already enrolled to vote in their state elections.<br />

Even in the cases where they could vote, it was strongly<br />

discouraged and many were kept ignorant of their rights.<br />

It was not until 1965 that Aboriginals across Australia<br />

had the right to vote. This could have been avoided if more<br />

suffragettes included indigenous women when they were<br />

advocating for their own rights.<br />

In light of a history of exclusion of women of colour in<br />

feminism, it is particularly important that they have a voice<br />

now and are not overshadowed by white women who insist<br />

in only discussing issues that affect all women and who<br />

use ‘solidarity’ to derail important discussions about the<br />

experiences and discrimination of women of colour.<br />

The intersection of forms of discrimination are important<br />

for all women to discuss as discrimination often does not<br />

happen in isolation. The problems that Minaj faces as a<br />

woman are not necessarily separate from the problems she<br />

faces as a person of colour. Discrimination can occur from<br />

both of these parts of her identity at once.<br />

By making the issue about her, Swift robbed Minaj of<br />

the opportunity to have a productive discussion on the<br />

discrimination that she faces in the music industry and she<br />

robbed her from being able to educate more people on how<br />

the intersection of race, gender, and body type affects her<br />

and many others.

40<br />


By Emily Neilsen<br />

Is it real love?<br />

The Bachelor is a show that takes 25 contestants (‘hot’, single<br />

females) who compete to win the love of one man who has<br />

been deemed a suitable and eligible bachelor. These females<br />

all live together and are gradually eliminated (read: dumped)<br />

not by text message, not in private, but on national TV in front<br />

of all the other contestants. The Bachelor gives everyone a<br />

rose except for the girls who failed to win his heart. The rose<br />

will deteriorate a few days later – a perfect symbol for the<br />

result of most relationships on The Bachelor. With Australia<br />

joining in on the fun, Network Ten is currently screening the<br />

third season and have announced the next season will be The<br />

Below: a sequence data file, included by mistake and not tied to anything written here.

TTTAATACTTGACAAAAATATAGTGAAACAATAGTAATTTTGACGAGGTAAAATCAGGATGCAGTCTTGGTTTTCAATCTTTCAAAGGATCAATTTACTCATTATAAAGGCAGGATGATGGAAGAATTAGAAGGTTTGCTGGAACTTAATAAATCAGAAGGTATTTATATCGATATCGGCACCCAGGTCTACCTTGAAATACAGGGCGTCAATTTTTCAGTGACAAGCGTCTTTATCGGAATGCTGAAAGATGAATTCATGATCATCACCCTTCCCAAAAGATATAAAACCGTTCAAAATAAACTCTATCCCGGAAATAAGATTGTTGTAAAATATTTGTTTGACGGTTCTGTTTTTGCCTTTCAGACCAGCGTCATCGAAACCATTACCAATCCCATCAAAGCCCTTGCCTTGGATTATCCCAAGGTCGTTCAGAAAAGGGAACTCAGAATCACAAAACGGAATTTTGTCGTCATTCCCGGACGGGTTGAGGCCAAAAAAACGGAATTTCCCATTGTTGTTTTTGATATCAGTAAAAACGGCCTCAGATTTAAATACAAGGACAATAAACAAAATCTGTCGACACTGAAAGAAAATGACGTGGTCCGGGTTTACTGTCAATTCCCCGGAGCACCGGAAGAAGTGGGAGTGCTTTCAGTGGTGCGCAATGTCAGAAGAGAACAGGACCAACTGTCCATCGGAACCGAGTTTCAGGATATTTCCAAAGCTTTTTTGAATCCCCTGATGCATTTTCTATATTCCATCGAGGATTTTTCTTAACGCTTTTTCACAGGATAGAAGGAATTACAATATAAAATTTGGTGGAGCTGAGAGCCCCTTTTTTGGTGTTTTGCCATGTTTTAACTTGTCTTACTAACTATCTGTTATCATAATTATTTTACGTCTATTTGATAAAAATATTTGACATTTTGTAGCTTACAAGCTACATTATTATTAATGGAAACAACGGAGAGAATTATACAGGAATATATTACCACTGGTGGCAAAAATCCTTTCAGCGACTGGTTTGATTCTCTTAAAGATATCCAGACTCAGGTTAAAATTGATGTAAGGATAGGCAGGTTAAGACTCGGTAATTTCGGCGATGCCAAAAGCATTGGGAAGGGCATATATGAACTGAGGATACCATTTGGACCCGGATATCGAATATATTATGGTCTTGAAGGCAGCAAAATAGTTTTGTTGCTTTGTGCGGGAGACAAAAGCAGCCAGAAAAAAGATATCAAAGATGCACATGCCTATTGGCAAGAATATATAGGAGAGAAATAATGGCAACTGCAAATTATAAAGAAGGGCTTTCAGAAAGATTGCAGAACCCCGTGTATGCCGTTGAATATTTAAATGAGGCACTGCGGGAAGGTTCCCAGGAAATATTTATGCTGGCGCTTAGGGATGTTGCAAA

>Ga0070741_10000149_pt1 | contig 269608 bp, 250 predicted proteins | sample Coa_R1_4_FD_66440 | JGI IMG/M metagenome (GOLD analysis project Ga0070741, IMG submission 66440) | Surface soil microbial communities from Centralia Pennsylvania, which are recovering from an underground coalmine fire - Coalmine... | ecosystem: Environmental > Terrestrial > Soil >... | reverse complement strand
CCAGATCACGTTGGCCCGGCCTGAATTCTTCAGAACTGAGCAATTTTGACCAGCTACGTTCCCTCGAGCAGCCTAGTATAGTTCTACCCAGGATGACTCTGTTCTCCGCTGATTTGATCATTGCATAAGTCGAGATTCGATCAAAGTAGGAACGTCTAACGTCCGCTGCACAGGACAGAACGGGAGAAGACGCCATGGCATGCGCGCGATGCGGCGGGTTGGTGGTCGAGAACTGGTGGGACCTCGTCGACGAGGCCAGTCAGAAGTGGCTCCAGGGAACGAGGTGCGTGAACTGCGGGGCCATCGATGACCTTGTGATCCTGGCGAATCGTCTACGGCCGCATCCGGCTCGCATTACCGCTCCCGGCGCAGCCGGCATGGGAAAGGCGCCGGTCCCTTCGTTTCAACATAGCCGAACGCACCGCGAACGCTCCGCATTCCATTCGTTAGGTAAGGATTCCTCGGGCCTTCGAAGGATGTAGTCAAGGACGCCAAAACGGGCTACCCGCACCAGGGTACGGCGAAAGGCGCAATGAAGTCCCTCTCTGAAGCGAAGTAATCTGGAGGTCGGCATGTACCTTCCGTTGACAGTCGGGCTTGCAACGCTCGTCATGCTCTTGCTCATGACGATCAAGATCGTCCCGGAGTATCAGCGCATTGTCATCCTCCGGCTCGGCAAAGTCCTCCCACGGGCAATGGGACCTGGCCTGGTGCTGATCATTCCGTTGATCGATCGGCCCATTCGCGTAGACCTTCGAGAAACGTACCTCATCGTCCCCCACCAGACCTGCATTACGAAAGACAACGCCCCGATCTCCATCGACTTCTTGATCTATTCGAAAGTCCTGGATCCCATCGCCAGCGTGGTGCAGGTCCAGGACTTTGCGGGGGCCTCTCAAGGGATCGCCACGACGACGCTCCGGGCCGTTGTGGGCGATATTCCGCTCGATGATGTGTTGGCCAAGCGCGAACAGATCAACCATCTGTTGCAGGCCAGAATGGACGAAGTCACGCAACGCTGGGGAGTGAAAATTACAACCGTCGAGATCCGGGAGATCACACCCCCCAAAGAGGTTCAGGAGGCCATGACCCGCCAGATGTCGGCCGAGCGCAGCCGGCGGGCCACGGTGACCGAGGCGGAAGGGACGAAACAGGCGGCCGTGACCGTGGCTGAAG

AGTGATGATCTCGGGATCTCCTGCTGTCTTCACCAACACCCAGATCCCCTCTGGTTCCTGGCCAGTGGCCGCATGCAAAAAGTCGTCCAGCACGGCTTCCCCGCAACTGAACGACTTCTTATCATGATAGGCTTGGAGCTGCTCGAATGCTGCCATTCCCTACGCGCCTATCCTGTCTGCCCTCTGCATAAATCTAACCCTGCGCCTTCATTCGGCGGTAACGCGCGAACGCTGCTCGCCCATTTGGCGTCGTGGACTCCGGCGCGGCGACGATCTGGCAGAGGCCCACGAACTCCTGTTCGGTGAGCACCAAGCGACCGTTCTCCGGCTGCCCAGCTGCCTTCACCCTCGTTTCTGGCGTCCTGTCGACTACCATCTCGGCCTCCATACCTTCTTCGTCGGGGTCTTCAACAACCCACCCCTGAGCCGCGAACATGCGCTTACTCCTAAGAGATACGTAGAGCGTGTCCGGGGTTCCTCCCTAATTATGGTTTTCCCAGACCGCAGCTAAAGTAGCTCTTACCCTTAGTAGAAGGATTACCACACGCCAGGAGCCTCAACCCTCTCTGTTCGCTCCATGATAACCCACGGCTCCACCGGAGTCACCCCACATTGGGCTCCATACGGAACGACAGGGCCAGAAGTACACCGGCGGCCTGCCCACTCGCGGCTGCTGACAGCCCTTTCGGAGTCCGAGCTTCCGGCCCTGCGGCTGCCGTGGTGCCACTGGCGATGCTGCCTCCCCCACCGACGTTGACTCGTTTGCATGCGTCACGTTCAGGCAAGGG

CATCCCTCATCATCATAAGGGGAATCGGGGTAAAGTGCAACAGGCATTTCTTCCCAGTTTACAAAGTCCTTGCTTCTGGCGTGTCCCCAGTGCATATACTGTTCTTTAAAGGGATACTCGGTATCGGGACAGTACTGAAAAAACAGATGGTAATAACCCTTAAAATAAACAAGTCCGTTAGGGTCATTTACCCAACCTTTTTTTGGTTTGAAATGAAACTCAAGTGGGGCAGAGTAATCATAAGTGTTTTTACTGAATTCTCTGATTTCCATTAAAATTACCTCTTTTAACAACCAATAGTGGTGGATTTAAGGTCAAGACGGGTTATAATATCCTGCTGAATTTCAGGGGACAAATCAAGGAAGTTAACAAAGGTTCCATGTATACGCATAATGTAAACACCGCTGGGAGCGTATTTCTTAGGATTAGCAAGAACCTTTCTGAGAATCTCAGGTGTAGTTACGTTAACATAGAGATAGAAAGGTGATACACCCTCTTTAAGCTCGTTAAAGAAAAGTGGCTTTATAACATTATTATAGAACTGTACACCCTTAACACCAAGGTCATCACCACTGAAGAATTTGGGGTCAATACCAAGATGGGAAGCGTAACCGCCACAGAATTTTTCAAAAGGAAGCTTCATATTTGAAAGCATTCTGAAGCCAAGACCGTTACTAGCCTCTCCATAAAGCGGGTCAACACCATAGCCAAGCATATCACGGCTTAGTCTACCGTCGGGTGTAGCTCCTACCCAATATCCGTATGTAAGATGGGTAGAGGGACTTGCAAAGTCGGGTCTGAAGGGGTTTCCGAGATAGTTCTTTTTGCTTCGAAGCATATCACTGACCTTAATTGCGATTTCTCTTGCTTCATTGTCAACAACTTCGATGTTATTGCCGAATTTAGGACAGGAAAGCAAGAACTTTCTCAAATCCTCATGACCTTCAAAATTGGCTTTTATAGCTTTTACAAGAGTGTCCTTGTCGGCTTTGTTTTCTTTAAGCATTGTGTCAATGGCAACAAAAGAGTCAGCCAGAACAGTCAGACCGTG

Bachelorette. Hilariously, the Bachelorette will be a girl from<br />

the last season who was left broken hearted.<br />

Let’s examine what has made you get to the point of<br />

auditioning for this show. Going to bars, joining social groups<br />

and talking to strangers didn’t seem to work, so instead<br />

you’ve decided to be on a show where you will have a 1 in 25<br />

chance of winning the affection of a man you may not even<br />

be interested in. But with competition comes the need to win,<br />

and being in it for the long haul could see you go on some<br />

pretty amazing dates. Skydiving or a trip to Thailand? Any<br />

type of date you want is possible. While these could be the<br />

best fun of your life, any date after that probably won’t be<br />

the same. Once you’re away from the cameras and forced to<br />

deal with every day life together, that’s where the real drama<br />

happens. That’s what the show hasn’t quite figured out – how<br />

to keep the relationships going.<br />

The show draws comparisons to Playboy Mansion. You have<br />

the Bachelor, you have the hot girls who fawn over him, and<br />

you have the money. Is it wrong that the two are so similar?<br />

That’s up to you to decide.<br />

But one of the biggest similarities is, admittedly, it’s<br />

thoroughly entertaining. I get angry when I see the girls vying<br />

for the same guy. I want to throw things at the screen when<br />

they make the girls go through the rose ceremony, and I think<br />

it is a ridiculously unrealistic way to find love. But it’s the<br />

perfect excuse to hang with your pals, drink lots of wine, and<br />

complain about your love life and vow to never audition for a<br />

show to find love.<br />

It’s entertainment; it’s not real life. So if you plan on<br />

finding someone in real life, maybe stick to the good old<br />

simple dating tactics, unless you feel like a touch of drama<br />

is needed in your life. What would really make it interesting<br />

would be to see a bisexual person as The Bachelor/<br />

Bachelorette. We’d have to wait for Australia to legalise gay<br />

marriage for that to happen though, so that’s another battle<br />

in itself.<br />

Hey there sexy, I heard you’re<br />

still a single pringle and<br />

haven’t found your perfect<br />

someone yet. The television<br />

industry has a solution for<br />

you. The Bachelor.<br />

Before you do audition,<br />